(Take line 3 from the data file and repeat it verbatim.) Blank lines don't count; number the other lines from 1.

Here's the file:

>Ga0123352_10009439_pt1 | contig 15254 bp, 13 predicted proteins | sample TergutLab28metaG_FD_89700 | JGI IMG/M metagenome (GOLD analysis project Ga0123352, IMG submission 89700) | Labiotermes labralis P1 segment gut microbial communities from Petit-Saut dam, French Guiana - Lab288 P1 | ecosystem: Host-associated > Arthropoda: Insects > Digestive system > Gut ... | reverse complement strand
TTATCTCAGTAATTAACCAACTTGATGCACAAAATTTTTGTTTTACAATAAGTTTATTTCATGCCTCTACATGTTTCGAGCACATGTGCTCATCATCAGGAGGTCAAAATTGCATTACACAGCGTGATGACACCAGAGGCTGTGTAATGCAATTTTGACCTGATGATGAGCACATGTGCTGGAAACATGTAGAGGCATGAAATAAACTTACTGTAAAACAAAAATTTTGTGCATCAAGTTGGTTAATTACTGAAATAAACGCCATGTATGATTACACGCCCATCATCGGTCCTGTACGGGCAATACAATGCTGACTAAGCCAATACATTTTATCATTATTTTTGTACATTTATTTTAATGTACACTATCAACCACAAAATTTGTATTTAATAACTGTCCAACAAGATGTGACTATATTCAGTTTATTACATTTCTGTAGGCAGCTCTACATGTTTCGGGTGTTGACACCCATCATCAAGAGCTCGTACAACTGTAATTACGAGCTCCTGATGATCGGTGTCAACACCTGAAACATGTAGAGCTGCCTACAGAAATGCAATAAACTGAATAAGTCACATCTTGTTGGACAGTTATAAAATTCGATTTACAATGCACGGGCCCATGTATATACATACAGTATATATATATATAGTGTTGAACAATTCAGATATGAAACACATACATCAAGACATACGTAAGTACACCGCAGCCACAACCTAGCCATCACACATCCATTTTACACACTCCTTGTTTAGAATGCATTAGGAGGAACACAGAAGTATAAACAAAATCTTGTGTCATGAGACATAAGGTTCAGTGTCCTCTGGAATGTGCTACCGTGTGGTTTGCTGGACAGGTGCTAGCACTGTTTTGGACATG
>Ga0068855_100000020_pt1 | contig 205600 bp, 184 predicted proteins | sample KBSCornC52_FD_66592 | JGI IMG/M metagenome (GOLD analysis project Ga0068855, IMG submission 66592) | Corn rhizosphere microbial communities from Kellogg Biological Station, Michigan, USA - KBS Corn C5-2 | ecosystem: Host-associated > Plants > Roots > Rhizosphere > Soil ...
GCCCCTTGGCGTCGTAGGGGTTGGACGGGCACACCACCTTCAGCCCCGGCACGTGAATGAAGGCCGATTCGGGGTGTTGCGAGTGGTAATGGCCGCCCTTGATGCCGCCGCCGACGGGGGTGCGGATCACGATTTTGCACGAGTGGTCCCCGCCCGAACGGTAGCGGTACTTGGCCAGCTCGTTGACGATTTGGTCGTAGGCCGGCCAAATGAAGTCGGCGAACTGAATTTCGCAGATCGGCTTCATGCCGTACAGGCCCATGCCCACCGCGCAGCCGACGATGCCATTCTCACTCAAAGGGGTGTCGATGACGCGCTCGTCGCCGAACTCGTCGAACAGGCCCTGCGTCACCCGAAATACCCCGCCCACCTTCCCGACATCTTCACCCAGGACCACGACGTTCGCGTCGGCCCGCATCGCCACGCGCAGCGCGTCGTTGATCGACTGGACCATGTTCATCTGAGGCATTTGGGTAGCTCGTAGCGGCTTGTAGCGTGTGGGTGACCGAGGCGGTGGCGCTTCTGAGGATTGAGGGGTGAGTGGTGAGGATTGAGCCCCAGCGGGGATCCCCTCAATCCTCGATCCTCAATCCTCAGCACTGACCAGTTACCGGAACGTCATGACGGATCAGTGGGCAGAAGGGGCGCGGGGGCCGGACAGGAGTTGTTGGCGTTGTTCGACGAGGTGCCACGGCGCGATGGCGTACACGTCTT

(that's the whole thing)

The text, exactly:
>Ga0068855_100000020_pt1 | contig 205600 bp, 184 predicted proteins | sample KBSCornC52_FD_66592 | JGI IMG/M metagenome (GOLD analysis project Ga0068855, IMG submission 66592) | Corn rhizosphere microbial communities from Kellogg Biological Station, Michigan, USA - KBS Corn C5-2 | ecosystem: Host-associated > Plants > Roots > Rhizosphere > Soil ...